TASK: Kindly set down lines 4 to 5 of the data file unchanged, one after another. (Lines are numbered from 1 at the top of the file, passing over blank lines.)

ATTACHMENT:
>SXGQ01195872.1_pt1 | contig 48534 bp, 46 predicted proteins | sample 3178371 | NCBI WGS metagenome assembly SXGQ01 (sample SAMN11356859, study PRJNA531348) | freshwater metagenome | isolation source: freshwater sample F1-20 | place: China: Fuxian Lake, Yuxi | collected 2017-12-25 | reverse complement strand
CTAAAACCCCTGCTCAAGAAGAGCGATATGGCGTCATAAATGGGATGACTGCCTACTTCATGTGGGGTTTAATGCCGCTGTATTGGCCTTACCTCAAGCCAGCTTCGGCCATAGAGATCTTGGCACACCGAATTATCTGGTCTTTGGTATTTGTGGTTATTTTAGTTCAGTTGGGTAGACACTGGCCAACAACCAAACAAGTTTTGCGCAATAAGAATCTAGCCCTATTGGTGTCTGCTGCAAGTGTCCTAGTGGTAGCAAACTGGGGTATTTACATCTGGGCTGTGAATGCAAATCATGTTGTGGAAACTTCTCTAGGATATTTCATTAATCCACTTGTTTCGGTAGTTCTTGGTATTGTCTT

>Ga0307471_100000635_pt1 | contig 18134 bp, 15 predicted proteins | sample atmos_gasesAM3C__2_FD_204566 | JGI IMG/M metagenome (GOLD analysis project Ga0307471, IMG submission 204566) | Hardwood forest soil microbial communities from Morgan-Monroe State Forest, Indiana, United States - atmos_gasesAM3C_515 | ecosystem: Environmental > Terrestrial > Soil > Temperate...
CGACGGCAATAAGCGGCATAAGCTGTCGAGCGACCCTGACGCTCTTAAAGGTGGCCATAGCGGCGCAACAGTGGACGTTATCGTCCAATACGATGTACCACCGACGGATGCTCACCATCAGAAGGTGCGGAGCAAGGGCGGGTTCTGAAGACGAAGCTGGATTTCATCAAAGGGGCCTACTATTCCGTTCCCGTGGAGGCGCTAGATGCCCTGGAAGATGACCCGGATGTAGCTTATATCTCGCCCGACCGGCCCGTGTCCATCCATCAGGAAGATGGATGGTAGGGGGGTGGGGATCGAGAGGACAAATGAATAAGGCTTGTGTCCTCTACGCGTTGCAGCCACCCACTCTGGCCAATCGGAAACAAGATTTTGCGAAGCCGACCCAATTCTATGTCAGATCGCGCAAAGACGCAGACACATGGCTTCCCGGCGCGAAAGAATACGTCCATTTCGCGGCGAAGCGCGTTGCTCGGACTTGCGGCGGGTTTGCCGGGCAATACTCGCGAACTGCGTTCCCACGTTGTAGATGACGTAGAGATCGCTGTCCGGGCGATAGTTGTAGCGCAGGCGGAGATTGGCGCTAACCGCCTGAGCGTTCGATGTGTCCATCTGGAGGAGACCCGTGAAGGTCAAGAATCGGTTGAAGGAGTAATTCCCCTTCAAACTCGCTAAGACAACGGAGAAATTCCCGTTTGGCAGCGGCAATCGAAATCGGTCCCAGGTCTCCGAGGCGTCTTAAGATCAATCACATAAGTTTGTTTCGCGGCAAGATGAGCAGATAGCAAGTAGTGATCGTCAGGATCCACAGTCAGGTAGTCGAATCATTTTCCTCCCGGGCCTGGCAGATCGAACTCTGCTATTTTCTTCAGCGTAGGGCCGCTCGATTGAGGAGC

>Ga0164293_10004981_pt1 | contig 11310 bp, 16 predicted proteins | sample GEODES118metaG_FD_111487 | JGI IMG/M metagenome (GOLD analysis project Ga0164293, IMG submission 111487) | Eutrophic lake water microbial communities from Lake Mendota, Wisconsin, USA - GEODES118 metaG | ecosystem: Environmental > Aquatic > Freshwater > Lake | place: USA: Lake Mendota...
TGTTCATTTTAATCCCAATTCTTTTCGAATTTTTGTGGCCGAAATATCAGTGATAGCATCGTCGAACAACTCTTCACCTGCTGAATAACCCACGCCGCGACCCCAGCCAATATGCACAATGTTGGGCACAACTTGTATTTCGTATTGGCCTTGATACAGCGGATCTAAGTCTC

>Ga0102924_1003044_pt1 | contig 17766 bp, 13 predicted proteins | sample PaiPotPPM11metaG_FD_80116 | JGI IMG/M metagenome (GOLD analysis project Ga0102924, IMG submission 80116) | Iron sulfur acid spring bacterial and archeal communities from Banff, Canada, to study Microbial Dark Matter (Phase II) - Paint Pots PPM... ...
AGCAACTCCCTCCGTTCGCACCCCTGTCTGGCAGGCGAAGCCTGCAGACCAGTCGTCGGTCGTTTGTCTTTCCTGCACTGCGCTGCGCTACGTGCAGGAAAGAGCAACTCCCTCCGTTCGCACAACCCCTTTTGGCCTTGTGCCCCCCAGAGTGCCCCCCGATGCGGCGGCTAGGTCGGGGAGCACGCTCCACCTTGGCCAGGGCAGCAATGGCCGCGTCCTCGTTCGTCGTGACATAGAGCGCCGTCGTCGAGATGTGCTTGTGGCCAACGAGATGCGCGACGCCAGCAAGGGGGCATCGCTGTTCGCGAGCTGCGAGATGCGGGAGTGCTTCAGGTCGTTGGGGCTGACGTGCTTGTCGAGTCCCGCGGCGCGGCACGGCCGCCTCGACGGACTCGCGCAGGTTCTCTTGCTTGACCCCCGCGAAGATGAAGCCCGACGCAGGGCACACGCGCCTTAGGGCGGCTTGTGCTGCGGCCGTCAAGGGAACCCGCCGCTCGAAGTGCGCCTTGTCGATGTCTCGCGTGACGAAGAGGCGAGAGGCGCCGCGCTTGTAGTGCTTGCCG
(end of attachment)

CGACGGCAATAAGCGGCATAAGCTGTCGAGCGACCCTGACGCTCTTAAAGGTGGCCATAGCGGCGCAACAGTGGACGTTATCGTCCAATACGATGTACCACCGACGGATGCTCACCATCAGAAGGTGCGGAGCAAGGGCGGGTTCTGAAGACGAAGCTGGATTTCATCAAAGGGGCCTACTATTCCGTTCCCGTGGAGGCGCTAGATGCCCTGGAAGATGACCCGGATGTAGCTTATATCTCGCCCGACCGGCCCGTGTCCATCCATCAGGAAGATGGATGGTAGGGGGGTGGGGATCGAGAGGACAAATGAATAAGGCTTGTGTCCTCTACGCGTTGCAGCCACCCACTCTGGCCAATCGGAAACAAGATTTTGCGAAGCCGACCCAATTCTATGTCAGATCGCGCAAAGACGCAGACACATGGCTTCCCGGCGCGAAAGAATACGTCCATTTCGCGGCGAAGCGCGTTGCTCGGACTTGCGGCGGGTTTGCCGGGCAATACTCGCGAACTGCGTTCCCACGTTGTAGATGACGTAGAGATCGCTGTCCGGGCGATAGTTGTAGCGCAGGCGGAGATTGGCGCTAACCGCCTGAGCGTTCGATGTGTCCATCTGGAGGAGACCCGTGAAGGTCAAGAATCGGTTGAAGGAGTAATTCCCCTTCAAACTCGCTAAGACAACGGAGAAATTCCCGTTTGGCAGCGGCAATCGAAATCGGTCCCAGGTCTCCGAGGCGTCTTAAGATCAATCACATAAGTTTGTTTCGCGGCAAGATGAGCAGATAGCAAGTAGTGATCGTCAGGATCCACAGTCAGGTAGTCGAATCATTTTCCTCCCGGGCCTGGCAGATCGAACTCTGCTATTTTCTTCAGCGTAGGGCCGCTCGATTGAGGAGC

>Ga0164293_10004981_pt1 | contig 11310 bp, 16 predicted proteins | sample GEODES118metaG_FD_111487 | JGI IMG/M metagenome (GOLD analysis project Ga0164293, IMG submission 111487) | Eutrophic lake water microbial communities from Lake Mendota, Wisconsin, USA - GEODES118 metaG | ecosystem: Environmental > Aquatic > Freshwater > Lake | place: USA: Lake Mendota...